Pluto, King of the Outer Worlds

New measurements from NASA’s New Horizons spacecraft revealed that Pluto, named for the Greco-Roman god once called Hades, is a little more swollen with ice than previously thought, making it the biggest trans-Neptunian object—more voluminous than rival dwarf planet Eris, which is nevertheless more massive. Greg Laden explains why these orbs are not considered full-fledged planets on his blog.

While Eris orbits the Sun within the ‘scattered disc,’ Pluto orbits in the Kuiper Belt, a collection of gravelly snowballs that Ethan Siegel says outnumber all the planets in our galaxy. The Kuiper Belt begins beyond Neptune, encircling all the planets in our solar system and extending outward for a distance equal to the gap between the Sun and Uranus. It took New Horizons more than nine years to fly to Pluto from Earth, after setting a record for highest launch speed of any man-made object, after getting a massive speed boost from the gravity of Jupiter, and without any need to slow back down. It will now take sixteen months for New Horizons to stream all the scientific data from its brief flyby of Pluto back to Earth. Meanwhile the spacecraft will attempt to visit another smaller Kuiper Belt object before it runs out of fuel and falls short of the edge of our solar system.


New Chimp Status and Strategic Swine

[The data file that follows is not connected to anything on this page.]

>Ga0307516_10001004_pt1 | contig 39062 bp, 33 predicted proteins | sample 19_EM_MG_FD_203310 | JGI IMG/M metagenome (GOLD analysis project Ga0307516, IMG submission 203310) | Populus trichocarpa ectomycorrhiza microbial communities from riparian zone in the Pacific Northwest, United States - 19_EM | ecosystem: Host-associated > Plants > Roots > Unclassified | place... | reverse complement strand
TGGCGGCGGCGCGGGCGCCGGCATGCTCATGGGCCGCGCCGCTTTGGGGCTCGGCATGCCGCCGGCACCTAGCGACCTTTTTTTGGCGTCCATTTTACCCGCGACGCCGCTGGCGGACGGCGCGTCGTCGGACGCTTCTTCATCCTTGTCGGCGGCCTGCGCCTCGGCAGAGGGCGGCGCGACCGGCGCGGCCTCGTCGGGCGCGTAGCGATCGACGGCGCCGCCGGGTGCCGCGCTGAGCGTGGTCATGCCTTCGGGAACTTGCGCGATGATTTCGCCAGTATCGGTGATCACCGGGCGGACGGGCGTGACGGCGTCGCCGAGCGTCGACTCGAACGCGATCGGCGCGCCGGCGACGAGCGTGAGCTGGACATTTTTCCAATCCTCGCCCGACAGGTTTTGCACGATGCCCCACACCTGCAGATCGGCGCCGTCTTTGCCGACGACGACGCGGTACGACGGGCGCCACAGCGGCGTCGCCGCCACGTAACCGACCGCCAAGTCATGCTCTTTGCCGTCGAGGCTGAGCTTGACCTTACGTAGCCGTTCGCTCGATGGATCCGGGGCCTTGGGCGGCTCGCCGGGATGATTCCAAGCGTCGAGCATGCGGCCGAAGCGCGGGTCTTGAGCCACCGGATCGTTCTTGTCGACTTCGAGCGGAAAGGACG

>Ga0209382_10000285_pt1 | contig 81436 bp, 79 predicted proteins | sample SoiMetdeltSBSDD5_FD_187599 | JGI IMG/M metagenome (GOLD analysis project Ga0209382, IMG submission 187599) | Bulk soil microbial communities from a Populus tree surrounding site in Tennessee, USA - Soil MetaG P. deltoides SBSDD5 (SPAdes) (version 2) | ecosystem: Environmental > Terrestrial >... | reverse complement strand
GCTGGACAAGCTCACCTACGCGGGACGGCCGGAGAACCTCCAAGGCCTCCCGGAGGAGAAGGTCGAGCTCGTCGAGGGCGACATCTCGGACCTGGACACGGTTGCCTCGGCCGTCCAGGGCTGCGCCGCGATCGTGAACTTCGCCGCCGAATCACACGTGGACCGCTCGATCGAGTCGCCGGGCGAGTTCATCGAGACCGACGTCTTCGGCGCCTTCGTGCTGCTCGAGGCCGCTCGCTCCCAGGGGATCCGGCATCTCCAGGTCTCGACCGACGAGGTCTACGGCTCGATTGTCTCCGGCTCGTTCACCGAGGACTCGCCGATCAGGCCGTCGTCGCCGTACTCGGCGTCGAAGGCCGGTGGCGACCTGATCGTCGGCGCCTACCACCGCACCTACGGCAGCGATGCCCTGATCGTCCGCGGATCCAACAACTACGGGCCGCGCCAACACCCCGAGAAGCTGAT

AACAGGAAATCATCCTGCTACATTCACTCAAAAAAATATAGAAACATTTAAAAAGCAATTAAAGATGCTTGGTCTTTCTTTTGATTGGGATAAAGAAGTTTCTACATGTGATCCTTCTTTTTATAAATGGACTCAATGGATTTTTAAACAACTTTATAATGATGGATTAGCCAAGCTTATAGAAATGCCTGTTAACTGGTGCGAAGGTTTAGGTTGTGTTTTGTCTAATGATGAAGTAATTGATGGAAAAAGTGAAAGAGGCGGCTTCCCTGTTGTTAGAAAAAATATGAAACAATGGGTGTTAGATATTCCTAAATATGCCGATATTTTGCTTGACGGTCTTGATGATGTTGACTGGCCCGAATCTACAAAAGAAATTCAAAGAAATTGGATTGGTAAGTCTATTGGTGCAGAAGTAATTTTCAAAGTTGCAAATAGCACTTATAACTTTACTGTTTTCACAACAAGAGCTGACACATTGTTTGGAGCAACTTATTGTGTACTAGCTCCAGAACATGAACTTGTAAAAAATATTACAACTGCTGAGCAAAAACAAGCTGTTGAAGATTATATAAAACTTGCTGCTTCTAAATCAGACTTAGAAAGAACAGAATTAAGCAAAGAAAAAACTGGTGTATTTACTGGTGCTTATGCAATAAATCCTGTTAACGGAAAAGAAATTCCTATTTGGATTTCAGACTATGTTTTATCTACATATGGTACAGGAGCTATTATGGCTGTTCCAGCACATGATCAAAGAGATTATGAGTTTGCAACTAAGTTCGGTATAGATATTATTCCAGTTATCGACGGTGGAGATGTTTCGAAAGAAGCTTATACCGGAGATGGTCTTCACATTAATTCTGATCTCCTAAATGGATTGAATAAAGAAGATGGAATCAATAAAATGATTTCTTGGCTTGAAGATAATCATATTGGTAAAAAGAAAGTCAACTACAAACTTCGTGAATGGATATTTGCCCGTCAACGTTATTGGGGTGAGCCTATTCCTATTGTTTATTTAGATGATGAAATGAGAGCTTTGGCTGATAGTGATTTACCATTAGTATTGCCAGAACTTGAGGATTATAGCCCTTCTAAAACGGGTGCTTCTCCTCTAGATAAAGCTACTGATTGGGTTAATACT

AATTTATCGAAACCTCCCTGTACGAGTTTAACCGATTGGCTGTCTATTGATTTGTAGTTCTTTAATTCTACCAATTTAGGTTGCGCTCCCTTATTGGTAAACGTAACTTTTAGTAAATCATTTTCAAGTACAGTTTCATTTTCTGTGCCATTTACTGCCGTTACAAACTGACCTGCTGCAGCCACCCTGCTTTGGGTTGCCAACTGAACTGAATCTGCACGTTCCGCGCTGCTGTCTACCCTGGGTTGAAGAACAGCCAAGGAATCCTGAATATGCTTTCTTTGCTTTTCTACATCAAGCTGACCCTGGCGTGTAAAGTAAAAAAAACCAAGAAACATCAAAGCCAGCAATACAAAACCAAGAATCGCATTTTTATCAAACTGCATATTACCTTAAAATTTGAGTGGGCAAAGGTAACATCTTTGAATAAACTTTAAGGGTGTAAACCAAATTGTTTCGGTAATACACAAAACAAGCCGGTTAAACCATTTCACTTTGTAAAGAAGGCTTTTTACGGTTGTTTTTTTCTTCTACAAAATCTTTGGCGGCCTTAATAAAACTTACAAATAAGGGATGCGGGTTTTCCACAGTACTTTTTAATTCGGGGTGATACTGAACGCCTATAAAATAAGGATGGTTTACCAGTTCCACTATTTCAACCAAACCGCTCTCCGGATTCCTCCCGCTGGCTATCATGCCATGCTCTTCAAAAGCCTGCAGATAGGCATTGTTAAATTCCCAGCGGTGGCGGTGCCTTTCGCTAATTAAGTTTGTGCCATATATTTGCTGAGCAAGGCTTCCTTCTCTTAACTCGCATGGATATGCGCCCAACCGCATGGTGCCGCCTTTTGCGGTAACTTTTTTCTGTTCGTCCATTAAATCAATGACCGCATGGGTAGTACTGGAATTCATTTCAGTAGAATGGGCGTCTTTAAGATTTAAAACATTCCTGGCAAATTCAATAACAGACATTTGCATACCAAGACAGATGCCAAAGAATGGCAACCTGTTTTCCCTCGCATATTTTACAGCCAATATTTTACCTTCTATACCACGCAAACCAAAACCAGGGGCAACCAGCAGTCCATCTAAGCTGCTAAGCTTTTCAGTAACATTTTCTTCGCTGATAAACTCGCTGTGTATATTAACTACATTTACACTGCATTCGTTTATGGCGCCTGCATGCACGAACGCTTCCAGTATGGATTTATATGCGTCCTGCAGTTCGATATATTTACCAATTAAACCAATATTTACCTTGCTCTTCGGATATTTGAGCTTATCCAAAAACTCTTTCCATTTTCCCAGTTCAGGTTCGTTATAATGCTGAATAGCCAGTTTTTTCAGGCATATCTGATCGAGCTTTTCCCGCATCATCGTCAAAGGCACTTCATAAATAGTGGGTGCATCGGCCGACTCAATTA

As researchers continue to document the intelligence and emotional acuity of animals, beasts begin to look more like brethren, and food more like friend. On Pharyngula, PZ Myers shares a decision by the U.S. Fish and Wildlife Service that gives chimpanzees used in research the same endangered status as their wild cousins. According to Science, “organizations that want to continue working with chimpanzees will have to document that the work enhances the survival of the species and benefits chimps in the wild.” PZ writes, “I want to see more studies done on our closest relatives — but it has to be done in a way that respects their right to live.” Meanwhile, Greg Laden considers commonalities humans share with one of our preferred sources of animal protein—pigs. A new review of past swine research emphasizes that pigs have excellent long-term memories, comprehend simple symbols, demonstrate empathy, and are very social: they play with, help, and even deceive each other. Greg stresses that pig-human similarity is qualitatively different from chimp-human similarity, resulting not from close ancestry, but from parallel evolutionary histories—including an affinity for eating roots.